Breslow: Draghi Proves The Market Can Always Be Surprised

Via Bloomberg's Richard Breslow,

ECB President Mario Draghi spoke today and was full-on dovish. The price action made that clear and the accompanying commentary providing the instant analysis was that the market heard his message and loved it. And that, of course, is the problem. There was nothing said that should make anyone feel particularly good other than traders willing to push the envelope further in paying up for any sort of yield and front-running the central bank on renewed hope for additional asset purchases.

For everyone else, they will have to settle for an assessment that the risk outlook “remains tilted to the downside” and the dour expectation that more stimulus will be needed if things don’t start to improve. One trader’s “we stand ready, resolute and able to do more,” is another citizen’s “we’ve made some progress and don’t have any new ideas so we’ll plow on ahead”
And once again, anyone fooled into hedging some of the risks inherent in credit spreads, yields and equities at these startling levels will have been burned. And left agonizing over whether this will be a buy the rumor, sell the fact blow-off move or a time to totally reevaluate.

French government 10-year yields are flirting with zero. Which, ironically, has suddenly made them not as attractive compared to domestic yields for the Japanese investors who have been active and important buyers in this market on a hedged basis. Something well worth keeping an eye on. Bond markets believe in globalization.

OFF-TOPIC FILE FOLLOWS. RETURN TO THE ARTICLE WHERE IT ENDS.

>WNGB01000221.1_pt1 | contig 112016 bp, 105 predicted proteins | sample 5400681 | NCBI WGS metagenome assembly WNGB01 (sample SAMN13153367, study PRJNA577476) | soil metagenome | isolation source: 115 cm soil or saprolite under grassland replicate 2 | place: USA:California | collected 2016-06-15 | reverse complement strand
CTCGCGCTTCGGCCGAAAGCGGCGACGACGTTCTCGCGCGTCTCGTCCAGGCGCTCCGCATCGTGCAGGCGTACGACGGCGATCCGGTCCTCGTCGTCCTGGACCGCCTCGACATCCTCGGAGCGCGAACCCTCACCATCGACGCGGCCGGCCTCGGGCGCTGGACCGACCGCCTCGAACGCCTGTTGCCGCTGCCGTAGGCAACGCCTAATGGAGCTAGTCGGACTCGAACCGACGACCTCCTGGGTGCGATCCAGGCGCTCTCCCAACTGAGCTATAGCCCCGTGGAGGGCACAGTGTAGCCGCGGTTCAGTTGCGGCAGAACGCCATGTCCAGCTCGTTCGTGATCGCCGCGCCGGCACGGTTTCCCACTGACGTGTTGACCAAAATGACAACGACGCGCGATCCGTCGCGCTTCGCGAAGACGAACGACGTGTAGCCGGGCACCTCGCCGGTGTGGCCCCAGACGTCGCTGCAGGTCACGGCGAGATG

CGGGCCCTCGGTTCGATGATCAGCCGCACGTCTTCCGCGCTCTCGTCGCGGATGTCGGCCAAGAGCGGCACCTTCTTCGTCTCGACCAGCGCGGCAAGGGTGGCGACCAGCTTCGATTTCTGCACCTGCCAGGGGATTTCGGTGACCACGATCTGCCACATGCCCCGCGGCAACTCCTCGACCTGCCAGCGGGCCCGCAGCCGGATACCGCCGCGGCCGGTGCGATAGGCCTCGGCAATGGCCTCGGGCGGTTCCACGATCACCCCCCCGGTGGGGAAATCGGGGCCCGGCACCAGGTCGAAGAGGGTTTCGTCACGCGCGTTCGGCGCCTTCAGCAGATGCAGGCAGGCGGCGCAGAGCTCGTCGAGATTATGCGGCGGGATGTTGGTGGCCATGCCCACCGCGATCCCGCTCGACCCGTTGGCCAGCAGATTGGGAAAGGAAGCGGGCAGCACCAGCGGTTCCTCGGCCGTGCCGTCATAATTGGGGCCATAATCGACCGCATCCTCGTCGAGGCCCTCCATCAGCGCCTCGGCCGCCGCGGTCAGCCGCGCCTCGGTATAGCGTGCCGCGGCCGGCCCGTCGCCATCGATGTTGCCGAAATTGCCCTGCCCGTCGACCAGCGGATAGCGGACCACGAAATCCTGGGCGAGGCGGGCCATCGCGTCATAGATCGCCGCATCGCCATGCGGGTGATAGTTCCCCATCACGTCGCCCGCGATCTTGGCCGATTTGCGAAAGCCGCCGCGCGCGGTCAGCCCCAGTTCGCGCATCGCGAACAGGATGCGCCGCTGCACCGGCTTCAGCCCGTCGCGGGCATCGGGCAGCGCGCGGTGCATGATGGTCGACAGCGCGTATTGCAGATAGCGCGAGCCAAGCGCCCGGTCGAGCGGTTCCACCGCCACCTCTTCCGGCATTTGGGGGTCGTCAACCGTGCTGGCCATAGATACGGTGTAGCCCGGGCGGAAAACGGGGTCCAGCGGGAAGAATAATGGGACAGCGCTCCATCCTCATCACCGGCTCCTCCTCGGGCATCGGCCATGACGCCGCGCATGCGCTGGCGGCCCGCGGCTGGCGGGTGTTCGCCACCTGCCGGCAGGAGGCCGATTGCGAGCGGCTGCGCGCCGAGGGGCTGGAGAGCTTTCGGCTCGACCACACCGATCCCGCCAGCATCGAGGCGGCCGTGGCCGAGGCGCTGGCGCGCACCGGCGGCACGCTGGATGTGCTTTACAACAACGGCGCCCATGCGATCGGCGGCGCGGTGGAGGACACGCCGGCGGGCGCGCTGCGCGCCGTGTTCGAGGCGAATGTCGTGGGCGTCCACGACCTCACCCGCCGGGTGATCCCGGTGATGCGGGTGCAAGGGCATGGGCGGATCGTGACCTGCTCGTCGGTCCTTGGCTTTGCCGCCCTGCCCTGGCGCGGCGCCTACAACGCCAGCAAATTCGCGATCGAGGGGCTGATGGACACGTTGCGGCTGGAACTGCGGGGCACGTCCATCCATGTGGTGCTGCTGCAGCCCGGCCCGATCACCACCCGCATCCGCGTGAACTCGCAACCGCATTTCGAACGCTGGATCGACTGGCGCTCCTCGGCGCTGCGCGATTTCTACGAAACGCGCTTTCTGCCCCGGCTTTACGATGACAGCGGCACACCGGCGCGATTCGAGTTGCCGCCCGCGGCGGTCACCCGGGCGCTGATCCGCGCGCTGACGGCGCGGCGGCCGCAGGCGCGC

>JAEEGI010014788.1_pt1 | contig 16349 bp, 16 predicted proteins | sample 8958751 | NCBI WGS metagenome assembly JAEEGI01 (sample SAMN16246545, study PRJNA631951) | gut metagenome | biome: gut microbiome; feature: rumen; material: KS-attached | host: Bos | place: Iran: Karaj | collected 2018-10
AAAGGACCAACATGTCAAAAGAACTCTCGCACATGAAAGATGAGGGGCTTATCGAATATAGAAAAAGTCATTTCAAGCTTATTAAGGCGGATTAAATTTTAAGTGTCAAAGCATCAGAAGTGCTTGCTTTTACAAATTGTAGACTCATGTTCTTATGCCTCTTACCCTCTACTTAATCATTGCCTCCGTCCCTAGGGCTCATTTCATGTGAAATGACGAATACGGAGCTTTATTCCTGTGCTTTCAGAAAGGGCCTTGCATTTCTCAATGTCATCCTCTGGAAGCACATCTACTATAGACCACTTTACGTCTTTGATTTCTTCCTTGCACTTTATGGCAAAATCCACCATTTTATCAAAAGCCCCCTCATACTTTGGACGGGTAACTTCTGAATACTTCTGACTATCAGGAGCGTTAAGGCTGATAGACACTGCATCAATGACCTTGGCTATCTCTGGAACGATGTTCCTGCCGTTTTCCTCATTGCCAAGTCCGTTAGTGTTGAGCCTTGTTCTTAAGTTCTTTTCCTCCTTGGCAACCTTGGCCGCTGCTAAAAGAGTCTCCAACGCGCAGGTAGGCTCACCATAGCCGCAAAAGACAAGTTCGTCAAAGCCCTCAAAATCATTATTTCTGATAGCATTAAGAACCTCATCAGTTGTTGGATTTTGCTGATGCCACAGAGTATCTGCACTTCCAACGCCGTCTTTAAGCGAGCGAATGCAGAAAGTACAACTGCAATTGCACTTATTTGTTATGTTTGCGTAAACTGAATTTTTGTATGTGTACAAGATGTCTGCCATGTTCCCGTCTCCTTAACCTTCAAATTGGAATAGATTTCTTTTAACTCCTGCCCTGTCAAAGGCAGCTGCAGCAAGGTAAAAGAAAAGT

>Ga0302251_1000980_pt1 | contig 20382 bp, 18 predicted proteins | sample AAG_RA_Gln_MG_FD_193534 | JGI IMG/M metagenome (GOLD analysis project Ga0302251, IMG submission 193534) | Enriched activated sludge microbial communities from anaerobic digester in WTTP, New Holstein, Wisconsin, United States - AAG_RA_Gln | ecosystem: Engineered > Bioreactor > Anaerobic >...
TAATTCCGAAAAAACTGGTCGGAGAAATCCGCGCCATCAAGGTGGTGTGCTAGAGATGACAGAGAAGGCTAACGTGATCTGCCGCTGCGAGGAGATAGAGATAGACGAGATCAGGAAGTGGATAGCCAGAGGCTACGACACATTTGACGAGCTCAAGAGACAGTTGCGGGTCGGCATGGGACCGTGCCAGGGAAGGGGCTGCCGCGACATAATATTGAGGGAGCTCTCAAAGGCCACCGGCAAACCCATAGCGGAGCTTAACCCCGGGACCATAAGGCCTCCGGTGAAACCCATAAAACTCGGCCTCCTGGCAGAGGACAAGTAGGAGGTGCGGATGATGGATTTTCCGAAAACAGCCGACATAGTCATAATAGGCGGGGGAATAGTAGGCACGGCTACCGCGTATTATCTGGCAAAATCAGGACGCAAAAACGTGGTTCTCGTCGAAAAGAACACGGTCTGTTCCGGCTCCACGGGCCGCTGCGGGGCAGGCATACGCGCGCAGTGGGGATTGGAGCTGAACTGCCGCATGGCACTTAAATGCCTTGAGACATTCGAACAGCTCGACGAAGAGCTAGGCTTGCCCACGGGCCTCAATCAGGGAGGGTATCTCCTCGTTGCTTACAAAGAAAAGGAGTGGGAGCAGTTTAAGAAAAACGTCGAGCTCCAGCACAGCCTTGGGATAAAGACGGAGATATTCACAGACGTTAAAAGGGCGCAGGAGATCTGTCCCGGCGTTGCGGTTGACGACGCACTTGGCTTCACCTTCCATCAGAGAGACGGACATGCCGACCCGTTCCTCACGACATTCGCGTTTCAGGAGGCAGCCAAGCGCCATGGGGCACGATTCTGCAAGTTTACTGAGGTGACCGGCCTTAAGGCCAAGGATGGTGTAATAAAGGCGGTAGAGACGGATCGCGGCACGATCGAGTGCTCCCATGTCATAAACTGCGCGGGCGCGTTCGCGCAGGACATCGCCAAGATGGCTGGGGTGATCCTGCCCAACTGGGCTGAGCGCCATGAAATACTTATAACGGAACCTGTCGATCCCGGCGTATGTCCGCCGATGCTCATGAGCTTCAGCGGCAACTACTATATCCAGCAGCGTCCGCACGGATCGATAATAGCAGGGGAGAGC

[ZH: but it's global and spreading]

It would seem that puts the FOMC in a bit of a tough place. It will be very hard to follow this speech with anything that sounds hawkish. Although it does make one wonder if Draghi was doing the Fed a favor by giving them the cover to deliver its own dovish surprise. Certainly the price of poker just went up for anything that deviates very far from the OIS pricing for rate cuts. Especially if they don’t want to see the dollar confound all of the experts and think about retesting last month’s year-to-date highs.

The potential challenges for the G-20 meeting just get more interesting by the day. And that probably explains why the U.S. currency, while bid, is really nowhere in the grand scheme of things. So far this year we’ve seen these prices multiple times before. From that perspective, it’s underperforming.

The 10-year Treasury yield is approaching 2 percent. I still suspect that, no matter what is said at Fed Chairman Jerome Powell’s press conference tomorrow, there will be a battle royale down there should it come into play. And while below 2.06% we have snuck under an important retracement level of the entire July 2016 to October 2018 move higher, it’s yet to do so convincingly.

That will be the pivot to follow. It will matter. Especially on a day when bonds are already up big before the North American open.

While the market is contemplating Draghi, and waiting on Powell, what the S&P 500 does with this 2900 level should provide the day’s excitement. Traders want to believe that bad news is still good news. It certainly took that attitude this morning.